With a proven track record of demonstrating genuine hardships for qualifying relatives, the attorneys at Nuñez & Associates know all-to-well that the authorities want to see well-thought out, truthful arguments that were given mindful effort and attention.
An Application for Waiver of Grounds of Inadmissibility (I-601) may be an option for immigrants who are the spouses, fiancés or parents of U.S. citizens or legal residents and have been denied admissibility for a green card based on certain grounds of inadmissibility.
An immigrant must file an application addressing the basis for inadmissibility and provide sufficient proof that denial will result in extreme hardship for the relative U.S. citizen or legal resident, also known as the “qualifying relative.”
Who is a Qualifying Relative?
A qualifying relative is someone who files the immigrant petition and who would suffer extreme hardship if the immigrant was not allowed to enter as a permanent resident.
The qualifying relative must be:
- A U.S. citizen or legal resident spouse or parent, if the immigrant is denied for unlawful presence or misrepresentation
- A U.S. citizen or legal resident who is a spouse, parent or child of the alien who is denied admissibility based on criminal history
- A U.S. citizen fiancée
A major element in obtaining a waiver is providing proof of the hardship that the qualifying relative will suffer. Factors that may constitute an extreme hardship include:
- The relative has to leave the U.S. to be with you
- You need medical treatment on a continual basis (e.g., for a brain tumor or multiple sclerosis)
- Your country is embroiled in a civil war or constant political upheavals
- You are the primary caretaker for an elderly, disabled or seriously and chronically ill relative
- Your education would be significantly interrupted or terminated
- You would lose or be denied significant employment opportunities if denied
- You are the primary caregiver for your children from a prior relationship and who have an emotional attachment to you
Ineligibility for Waiver
There are some circumstances under which you may not file for an I-601 waiver, though other options for entry may be possible. These include:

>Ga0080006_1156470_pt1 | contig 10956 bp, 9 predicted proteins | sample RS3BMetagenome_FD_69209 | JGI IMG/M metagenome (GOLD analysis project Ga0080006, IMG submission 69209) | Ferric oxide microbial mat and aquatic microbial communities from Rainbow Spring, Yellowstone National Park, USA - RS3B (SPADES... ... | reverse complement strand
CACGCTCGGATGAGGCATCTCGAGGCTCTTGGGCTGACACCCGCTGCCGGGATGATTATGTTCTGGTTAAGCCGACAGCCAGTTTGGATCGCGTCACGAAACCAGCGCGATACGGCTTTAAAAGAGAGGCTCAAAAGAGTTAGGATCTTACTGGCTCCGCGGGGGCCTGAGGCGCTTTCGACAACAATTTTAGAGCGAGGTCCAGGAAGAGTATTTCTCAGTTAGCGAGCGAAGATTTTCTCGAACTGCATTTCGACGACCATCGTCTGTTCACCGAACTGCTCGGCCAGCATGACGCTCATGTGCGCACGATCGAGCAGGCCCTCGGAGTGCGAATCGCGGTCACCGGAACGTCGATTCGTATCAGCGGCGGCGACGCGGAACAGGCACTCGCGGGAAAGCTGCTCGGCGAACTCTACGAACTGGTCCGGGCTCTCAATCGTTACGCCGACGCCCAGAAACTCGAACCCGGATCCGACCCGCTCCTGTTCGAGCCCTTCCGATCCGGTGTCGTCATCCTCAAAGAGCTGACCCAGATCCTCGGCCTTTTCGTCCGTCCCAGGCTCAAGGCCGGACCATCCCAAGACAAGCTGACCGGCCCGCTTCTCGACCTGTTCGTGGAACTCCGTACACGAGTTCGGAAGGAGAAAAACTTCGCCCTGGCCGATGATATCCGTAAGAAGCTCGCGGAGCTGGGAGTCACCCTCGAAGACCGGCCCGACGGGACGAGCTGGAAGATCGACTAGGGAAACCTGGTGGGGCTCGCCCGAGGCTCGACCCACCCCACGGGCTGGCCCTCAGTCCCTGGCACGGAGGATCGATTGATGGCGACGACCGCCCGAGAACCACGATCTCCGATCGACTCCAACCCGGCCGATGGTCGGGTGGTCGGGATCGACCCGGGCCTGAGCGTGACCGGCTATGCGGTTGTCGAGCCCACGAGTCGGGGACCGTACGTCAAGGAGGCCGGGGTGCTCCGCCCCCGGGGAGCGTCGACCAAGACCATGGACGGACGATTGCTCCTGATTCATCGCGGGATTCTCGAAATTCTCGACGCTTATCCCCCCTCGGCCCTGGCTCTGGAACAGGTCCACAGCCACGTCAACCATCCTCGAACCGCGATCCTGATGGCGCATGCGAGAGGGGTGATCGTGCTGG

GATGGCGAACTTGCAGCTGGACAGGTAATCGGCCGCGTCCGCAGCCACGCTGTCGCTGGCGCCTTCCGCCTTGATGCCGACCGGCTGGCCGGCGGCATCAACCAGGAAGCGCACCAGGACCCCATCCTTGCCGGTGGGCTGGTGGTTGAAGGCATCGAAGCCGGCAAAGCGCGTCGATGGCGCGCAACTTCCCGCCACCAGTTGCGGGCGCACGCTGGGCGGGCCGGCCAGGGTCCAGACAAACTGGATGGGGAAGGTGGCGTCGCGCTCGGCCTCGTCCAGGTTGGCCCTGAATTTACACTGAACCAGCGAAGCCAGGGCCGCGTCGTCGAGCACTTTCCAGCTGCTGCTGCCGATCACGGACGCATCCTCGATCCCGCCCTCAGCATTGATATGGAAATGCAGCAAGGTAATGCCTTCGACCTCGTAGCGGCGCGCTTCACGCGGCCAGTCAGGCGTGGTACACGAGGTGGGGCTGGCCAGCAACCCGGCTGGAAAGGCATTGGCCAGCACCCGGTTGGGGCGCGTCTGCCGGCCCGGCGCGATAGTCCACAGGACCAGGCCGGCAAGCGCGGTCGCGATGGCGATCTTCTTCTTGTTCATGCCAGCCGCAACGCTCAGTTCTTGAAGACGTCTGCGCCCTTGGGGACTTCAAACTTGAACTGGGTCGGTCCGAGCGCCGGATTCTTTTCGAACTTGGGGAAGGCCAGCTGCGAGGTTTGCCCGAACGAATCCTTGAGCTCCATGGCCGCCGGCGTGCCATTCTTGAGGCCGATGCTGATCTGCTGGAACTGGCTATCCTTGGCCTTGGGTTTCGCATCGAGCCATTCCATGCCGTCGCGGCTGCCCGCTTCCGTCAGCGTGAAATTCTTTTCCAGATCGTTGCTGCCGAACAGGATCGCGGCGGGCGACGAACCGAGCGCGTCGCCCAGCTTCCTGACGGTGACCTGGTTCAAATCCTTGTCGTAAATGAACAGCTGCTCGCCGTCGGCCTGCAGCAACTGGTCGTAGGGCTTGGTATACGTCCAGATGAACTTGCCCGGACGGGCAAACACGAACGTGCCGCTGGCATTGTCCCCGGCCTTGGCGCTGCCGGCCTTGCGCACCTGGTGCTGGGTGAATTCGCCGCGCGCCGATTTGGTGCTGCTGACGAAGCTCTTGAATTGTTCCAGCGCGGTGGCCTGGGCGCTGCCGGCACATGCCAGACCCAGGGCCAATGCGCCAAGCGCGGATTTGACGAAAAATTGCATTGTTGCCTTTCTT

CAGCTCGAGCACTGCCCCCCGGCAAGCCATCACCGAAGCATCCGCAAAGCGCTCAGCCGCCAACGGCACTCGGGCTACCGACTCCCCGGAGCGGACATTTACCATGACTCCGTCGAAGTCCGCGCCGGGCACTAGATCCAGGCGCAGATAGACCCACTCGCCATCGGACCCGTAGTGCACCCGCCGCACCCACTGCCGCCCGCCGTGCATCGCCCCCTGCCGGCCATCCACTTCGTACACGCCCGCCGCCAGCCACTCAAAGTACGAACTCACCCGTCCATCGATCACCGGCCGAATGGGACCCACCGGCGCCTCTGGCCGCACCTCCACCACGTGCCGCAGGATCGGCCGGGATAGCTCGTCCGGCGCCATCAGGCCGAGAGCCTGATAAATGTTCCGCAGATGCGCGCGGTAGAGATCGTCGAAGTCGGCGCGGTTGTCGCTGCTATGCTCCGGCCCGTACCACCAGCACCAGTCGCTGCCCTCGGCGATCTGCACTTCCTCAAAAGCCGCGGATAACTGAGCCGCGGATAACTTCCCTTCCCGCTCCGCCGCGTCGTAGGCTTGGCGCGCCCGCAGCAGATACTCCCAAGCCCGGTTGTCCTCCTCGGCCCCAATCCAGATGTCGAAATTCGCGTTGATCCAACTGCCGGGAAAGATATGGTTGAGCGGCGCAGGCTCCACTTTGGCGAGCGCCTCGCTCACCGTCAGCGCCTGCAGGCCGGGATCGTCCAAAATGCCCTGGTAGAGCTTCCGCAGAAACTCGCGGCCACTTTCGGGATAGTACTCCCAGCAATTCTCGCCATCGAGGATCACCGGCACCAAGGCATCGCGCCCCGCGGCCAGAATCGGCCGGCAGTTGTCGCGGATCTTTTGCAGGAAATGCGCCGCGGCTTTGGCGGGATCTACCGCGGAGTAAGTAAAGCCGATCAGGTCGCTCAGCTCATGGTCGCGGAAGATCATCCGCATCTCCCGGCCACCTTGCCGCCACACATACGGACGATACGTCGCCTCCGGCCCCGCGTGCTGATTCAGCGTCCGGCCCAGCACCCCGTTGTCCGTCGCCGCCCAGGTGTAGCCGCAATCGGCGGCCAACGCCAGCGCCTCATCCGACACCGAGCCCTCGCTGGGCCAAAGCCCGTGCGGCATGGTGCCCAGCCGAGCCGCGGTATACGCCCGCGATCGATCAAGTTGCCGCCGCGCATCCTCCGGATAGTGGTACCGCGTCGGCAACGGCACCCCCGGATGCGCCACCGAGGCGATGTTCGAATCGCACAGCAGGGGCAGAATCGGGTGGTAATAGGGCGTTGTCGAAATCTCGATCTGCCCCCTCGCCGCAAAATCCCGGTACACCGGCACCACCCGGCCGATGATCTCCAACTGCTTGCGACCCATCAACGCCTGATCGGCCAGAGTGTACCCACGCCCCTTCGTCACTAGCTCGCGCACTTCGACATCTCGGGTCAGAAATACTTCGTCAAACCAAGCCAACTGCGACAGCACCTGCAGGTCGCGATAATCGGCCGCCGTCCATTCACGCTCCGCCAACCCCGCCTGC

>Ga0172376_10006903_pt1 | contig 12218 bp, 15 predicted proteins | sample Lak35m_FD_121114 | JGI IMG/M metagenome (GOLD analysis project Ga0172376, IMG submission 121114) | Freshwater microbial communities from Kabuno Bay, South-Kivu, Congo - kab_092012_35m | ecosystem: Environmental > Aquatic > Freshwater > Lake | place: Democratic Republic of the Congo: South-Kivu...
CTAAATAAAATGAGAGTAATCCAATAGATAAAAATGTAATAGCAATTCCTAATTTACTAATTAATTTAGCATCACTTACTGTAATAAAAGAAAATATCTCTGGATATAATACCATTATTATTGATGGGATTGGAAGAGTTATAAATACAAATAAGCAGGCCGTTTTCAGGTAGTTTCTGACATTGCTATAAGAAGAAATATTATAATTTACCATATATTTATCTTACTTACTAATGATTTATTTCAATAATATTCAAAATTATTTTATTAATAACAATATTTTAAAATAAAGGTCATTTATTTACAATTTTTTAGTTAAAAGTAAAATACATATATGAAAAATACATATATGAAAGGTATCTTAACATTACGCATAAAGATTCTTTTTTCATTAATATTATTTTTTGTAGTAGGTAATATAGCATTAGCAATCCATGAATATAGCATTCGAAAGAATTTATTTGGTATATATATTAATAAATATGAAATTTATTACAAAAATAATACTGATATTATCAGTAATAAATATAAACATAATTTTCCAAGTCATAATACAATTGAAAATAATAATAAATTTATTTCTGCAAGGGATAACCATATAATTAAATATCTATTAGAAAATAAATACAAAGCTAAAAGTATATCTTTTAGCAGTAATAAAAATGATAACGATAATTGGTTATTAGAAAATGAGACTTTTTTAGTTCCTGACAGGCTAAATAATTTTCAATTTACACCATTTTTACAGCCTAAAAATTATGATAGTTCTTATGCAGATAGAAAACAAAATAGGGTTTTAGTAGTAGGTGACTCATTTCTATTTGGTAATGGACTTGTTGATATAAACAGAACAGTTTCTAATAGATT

- You were in the U.S. unlawfully for more than one year, departed, and then reentered without inspection
- You previously made a false claim that you were a U.S. citizen, unless you can show that the claim was not intentionally made without a reasonable basis, or that you had a reasonable basis for your claim
- You were or appear to be a member of a criminal gang (such as having gang tattoos)
- You have a drug conviction after the age of 18 unless it was for possession of fewer than 30 grams of marijuana
- You failed to attend a removal hearing and have been in the U.S. for at least five years
- Immigration officials determined you were in a sham marriage
- You filed a frivolous asylum claim
It is important to note that if you were previously in the U.S. unlawfully and have been outside the country for ten years, you can reapply for entry without the need for a qualifying relative.
Overcoming Conditions of Inadmissibility
While unlawful presence is grounds for inadmissibility, many immigrants can obtain an I-601(a) provisional waiver. Others, however, may face more difficulty if they are deemed inadmissible based on conditions such as a criminal record, misrepresentation, marriage fraud or other immigration violations. With an experienced and resourceful immigration lawyer, you can present credible arguments to overcome these obstacles though you will likely have to show greater evidence of the hardship that your denial would produce.
If you have a criminal record, you may show evidence of rehabilitation such as:
- An expungement of your record
- Letters from law enforcement, judges, or probation officer attesting to your rehabilitation and unlikelihood of re-offending
- Youth and length of time since crime was committed
- Completion of alcohol or drug program and demonstration that you are not a drug addict or alcoholic; or, demonstration that you have been drug and alcohol-free for three years
- For other immigration law violations, your attorney may be able to argue that:
- You had a bona fide belief you were in compliance with the law
- You and your American spouse have children in common
- You entered the U.S. as a child with your parents
However, if you ever claimed to be an American citizen for purposes of immigration, this is a permanent ground for inadmissibility, and it is very likely that no waiver will be granted.